14. The method of claim 9, wherein the receiver clock is one of a Temperature Compensated Crystal Oscillator (TCXO) clock and a clock generated from a crystal oscillator.
15. A drift profile determination test circuit capable of being integrated in a navigation system receiver, the test circuit comprising:
a frequency detection module, operable on the received samples of a test signal, configured to provide an frequency offset associated with the receiver clock for at least one CW signal; and
a tracking unit coupled with the frequency detection module and configured to track a parameter of the test signal with respect to time using the initial frequency offset associated with the receive clock, the parameter being associated with a drill profile corresponding to the receiver clock.
16. The drift profile determination test circuit of claim 15, wherein the frequency detection module further comprises a FFT module configured to receive samples of the test signal and calculate a frequency domain representation of the test signal.
17. The drift profile determination test circuit of claim 15, wherein the parameter is at least one of frequency and phase of the at least one CW signal, and the tracking unit is one of a frequency locked loop and a phase locked loop.
18. The drift profile determination test circuit of claim 15, wherein the frequency detection module is configured to detect a peak associated with the at least one CW signal in a frequency domain representation, wherein the initial frequency offset is calculated based on the detected peak associated with the at least one CW signal and an expected peak of the at least one CW signal.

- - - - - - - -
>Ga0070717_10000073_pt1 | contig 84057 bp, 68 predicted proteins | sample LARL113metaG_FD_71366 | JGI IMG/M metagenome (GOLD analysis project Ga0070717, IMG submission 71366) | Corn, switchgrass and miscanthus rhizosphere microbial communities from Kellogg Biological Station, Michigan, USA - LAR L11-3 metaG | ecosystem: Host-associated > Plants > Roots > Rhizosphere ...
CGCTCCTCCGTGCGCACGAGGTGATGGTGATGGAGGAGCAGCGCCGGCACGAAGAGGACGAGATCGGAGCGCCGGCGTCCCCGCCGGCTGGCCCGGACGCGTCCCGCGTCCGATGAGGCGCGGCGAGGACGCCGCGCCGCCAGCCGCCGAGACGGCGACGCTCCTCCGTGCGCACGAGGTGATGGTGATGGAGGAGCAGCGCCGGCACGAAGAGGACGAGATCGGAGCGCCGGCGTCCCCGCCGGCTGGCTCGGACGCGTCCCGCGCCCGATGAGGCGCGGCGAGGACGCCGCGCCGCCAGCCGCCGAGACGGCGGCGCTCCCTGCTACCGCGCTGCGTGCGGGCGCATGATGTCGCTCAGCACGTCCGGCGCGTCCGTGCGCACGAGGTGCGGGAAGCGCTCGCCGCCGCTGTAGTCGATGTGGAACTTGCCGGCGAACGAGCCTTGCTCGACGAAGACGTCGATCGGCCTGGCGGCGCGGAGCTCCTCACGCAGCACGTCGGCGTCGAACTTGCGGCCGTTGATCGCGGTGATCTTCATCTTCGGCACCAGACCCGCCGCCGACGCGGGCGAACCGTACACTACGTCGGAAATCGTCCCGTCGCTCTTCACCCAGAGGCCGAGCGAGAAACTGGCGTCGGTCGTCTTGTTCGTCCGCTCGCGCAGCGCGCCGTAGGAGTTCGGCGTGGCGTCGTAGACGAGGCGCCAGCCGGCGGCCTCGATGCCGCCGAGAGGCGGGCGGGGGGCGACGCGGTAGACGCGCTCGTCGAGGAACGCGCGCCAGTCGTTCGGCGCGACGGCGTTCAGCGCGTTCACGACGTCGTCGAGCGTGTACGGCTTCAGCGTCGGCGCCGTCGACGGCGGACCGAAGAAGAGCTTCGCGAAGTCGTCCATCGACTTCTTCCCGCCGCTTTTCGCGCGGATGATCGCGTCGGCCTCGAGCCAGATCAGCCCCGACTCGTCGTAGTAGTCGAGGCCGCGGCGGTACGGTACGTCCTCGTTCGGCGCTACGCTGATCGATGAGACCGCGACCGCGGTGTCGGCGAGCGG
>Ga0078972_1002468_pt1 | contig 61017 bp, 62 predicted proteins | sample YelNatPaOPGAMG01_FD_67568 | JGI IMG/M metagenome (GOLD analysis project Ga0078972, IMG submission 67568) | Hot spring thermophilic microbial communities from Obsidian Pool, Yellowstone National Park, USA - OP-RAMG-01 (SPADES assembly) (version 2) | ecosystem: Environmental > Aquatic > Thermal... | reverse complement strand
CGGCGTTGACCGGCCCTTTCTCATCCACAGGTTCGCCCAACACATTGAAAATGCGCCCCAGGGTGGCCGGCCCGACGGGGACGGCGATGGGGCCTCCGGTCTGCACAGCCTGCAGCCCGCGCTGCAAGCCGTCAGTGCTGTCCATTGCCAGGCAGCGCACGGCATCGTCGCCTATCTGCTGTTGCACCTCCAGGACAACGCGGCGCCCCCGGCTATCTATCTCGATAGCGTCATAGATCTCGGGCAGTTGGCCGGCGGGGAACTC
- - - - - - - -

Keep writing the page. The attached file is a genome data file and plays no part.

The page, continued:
19. The drift profile determination test circuit of claim 15, further comprising a control logic, coupled with the frequency detection module and the tracking unit, configured to:
control the frequency detection module in order to calculate the initial frequency offset; and
control the tracking unit for tracking at least one of the frequency and the phase of the at least one CW signal with respect to time for facilitating determination of the drift profile associated with the receiver clock, wherein the tracking unit is configured to track at least one of the frequency and the phase for a pre-defined time interval for determining the drift profile.
20. The drift profile determination test circuit of claim 15, wherein the receiver clock source is one of a Temperature Compensated Crystal Oscillator (TCXO) clock and a crystal oscillator.
US13280524 2011-10-25 2011-10-25 Clock drift profile determination in navigation system receivers Active 2032-07-25 US8847819B2 (en)

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US13280524 US8847819B2 (en) 2011-10-25 2011-10-25 Clock drift profile determination in navigation system receivers

Applications Claiming Priority (5)

Application Number Priority Date Filing Date Title
US13280524 US8847819B2 (en) 2011-10-25 2011-10-25 Clock drift profile determination in navigation system receivers
PCT/US2012/061797 WO2013063193A3 (en) 2011-10-25 2012-10-25 Clock drift profile determination in navigation system receivers
CN 201280052733 CN103917893B (en) 2011-10-25 2012-10-25 The navigation system receiver clock drift profile determination
JP2014538977A JP2015501430A5 (en) 2012-10-25
JP2017207857A JP2018036274A (en) 2011-10-25 2017-10-27 Clock drift profile determination in navigation system receiver